Although it’s never been said outright by his teammates, by extension, one can infer that Anderson may be somewhat less of a take-charge guy.
I have to add, however, that Lane Adkins has relayed this year that Anderson’s approach in that department has taken a step up. He has a little more of a swagger about him than in past years.
Full disclosure: Someone reading the last two answers may conclude that I’ve got my mind made up about who I think would serve the Browns better in the long run. To that, I have to say, “guilty as charged.”
I was an advocate of drafting Quinn, have advocated giving him opportunities faster, and have been skeptical about Anderson ever since we got our first prolonged exposure to him during 2007 training camp.
He’s clearly got tremendous athletic ability and potential that makes offensive coordinators salivate, but I admit that I still see the same quarterback from Oregon State highlight films: rocket arm, sprays the ball all over the field, and has a very high dependence on getting good protection and having receivers who will out-muscle defenders for the ball.
That all came together to support him in 2007, and he was a Pro Bowler. It didn’t happen in 2008, and I don’t see it happening in 2009, either.
On a team that has those attributes around him, Anderson could be very successful, but the Browns just aren’t there.
Q: Okay, well that about wraps things up. Wait…oh…there are 21 other starting positions on the Browns this year? Who knew?
What is the status of the contract talks with Josh Cribbs? When I watched the Detroit preseason game, it reminded me that we do, in fact, have a gamebreaker other than Dropsie Edwards.
To me, especially with his improvement as a WR, Cribbs’ contract demands are not in any way outlandish.
Are Mangini and Kokinis just playing a cat-and-mouse game with Cribbs and planning to sign him, or do you think they just are not convinced yet that he is worth more than he is making?
Barry McBride: Cribbs has agreed to come in, practice, and play despite lack of visible progress being made on his contract.
Obviously, he’s a key component of the Browns special teams, but the team itself claims to be mystified as to how to price a return man (and obviously is not wanting to give Cribbs the same money that the Bears laid out for Devin Hester).
The Browns are also, like most NFL teams, reluctant to tear up a contract with two years left. Although it should be noted that this reluctance rarely is in evidence when players are under-performing rather than out-performing their deals.
As luck would have it, the pre-season has given Cribbs a chance to make a serious push for the No. 2 WR role which, if he wins it, bails both him and the team out by providing some more guidance about where Cribbs’ price should be, as well as a stronger rationalization for doing so.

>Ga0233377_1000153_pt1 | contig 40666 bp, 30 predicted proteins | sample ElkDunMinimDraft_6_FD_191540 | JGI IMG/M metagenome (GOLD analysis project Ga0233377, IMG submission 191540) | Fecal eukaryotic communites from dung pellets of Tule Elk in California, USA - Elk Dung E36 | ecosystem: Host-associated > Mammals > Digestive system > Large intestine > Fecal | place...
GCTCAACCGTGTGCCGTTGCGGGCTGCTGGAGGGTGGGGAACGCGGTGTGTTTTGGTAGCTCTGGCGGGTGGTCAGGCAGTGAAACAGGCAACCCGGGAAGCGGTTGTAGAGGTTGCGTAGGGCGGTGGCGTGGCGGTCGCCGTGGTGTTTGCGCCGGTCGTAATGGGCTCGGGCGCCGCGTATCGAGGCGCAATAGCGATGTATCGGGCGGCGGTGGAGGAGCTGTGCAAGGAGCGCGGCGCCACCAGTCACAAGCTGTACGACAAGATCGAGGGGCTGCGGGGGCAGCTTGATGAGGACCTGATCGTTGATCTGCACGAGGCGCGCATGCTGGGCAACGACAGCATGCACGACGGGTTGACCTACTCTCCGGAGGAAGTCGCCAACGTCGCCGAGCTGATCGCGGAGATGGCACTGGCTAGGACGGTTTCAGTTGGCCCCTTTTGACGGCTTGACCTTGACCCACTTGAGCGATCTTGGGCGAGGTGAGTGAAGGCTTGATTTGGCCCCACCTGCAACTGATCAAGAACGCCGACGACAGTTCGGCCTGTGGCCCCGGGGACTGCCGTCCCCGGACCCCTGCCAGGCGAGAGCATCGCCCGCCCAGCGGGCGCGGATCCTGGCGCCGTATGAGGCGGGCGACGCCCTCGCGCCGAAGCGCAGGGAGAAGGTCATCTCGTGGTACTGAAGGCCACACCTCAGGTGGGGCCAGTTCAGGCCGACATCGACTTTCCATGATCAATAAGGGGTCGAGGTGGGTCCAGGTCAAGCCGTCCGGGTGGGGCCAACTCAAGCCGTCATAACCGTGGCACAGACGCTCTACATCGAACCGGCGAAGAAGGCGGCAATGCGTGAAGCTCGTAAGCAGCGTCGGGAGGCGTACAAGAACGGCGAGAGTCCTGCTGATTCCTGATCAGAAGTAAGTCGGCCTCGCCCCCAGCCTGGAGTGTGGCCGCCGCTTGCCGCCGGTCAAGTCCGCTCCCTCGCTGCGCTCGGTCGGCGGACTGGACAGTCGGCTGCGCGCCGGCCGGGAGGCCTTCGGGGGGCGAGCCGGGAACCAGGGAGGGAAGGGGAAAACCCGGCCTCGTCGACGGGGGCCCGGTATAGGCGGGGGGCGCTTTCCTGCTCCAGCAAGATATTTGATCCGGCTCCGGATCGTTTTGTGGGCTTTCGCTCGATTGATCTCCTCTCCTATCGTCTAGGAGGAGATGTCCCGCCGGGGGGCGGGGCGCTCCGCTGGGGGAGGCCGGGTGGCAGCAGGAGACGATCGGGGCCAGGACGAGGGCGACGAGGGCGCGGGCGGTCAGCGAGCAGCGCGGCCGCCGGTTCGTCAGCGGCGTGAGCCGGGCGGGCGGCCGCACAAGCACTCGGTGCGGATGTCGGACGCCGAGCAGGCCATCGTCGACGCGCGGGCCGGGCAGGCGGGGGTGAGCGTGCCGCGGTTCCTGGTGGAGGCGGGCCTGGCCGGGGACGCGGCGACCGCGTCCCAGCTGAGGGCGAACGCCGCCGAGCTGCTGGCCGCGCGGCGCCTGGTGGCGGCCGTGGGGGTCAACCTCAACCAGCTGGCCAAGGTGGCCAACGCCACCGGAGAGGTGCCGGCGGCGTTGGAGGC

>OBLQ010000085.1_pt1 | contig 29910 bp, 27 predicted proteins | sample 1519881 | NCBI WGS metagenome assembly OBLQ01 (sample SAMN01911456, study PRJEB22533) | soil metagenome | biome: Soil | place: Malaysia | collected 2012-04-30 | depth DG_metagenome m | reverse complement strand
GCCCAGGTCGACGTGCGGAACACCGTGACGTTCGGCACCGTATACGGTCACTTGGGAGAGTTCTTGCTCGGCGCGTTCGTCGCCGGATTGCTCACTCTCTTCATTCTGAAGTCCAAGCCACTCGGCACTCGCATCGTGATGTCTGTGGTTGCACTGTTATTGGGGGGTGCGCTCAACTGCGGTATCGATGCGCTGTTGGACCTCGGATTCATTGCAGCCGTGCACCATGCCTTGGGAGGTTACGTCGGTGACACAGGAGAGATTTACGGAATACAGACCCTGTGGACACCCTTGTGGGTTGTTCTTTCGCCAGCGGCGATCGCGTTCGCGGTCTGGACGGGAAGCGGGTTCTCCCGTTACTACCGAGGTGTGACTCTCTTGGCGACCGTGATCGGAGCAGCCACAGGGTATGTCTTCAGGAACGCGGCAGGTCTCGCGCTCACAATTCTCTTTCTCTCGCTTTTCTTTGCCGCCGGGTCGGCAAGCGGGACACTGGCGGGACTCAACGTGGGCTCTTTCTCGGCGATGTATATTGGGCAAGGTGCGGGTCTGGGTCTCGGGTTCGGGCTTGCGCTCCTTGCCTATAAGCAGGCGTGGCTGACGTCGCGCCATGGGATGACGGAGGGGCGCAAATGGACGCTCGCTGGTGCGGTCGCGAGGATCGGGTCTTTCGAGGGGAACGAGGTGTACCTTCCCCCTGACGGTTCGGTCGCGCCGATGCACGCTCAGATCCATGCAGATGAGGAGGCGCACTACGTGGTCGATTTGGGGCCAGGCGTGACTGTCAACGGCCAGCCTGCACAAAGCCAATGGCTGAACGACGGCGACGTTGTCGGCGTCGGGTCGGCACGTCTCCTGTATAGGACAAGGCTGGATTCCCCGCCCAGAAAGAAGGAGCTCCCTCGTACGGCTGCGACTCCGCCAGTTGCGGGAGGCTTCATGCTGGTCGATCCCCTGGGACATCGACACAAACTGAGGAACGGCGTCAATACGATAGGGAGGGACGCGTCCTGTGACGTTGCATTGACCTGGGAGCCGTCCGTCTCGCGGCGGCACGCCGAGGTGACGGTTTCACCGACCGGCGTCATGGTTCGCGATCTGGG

The Cribbs saga has yet to play out, but has already been marked by some of the worst mainstream media reporting I’ve ever seen, as both local and national media elements carve headlines out of virtually nothing more than having their previous assumptions about Cribbs’ intentions proven wrong.
Q: There have been rumblings recently that James Davis could start sneaking his way into more first team action. How patient will Mangini be with Jamal Lewis if Jamal continues to be slow to the hole and sports a 3.5-3.8 yard per carry average?
And how does Jerome Harrison fit into this equation? Mangini seemed committed to getting Harrison the ball based on comments from early training camp, but Davis appears to have passed him over the last week.
When will Jerome get back on the field, and how do you see the attempts being split up between he and the rook?
Barry McBride: I don’t see Davis and Harrison as being much in conflict since they’re different types of backs. Harrison, although he gets more yards after contact than I would have expected, still primarily fits the mold of an NFL third-down back, whereas Davis is more of a between-the-tackles runner, like Jamal Lewis.
I see Davis as spelling Lewis, with Harrison appearing more in third-down situations. What Davis’ emergence means to Harrison is that he’s less likely to get opportunities to serve as an every-down back, although I considered that to be somewhat questionable in any event.
If the interior of the Browns offensive line can’t hold holes open for longer than they have in the preseason, Lewis’ opportunities will go down, since Davis is quicker to the hole.
This won’t make Lewis happy, as he still seems to firmly believe he’s most effective with 20-25 carries per game. While statistics bear that out for his career as a whole, it’s a dubious notion at this point.
Q: Real quick before we move to defense, what can Browns fans expect from the offensive line this year? Obviously, Joe Thomas is an anchor on the left side, but will this year’s line be closer in performance to the 2007 unit or last year’s sieve?
Barry McBride: I wouldn’t expect 2007-level performance, simply because I don’t believe that Pork Chop Womack can perform at the same level that Ryan Tucker did during that year.
We found out in 2008 how critical Tucker was to that unit and to helping out the undersized Hank Fraley and new right tackle Kevin Shaffer. It’s no coincidence, in my view, that the team’s best performance last year came in the one game where Tucker appeared.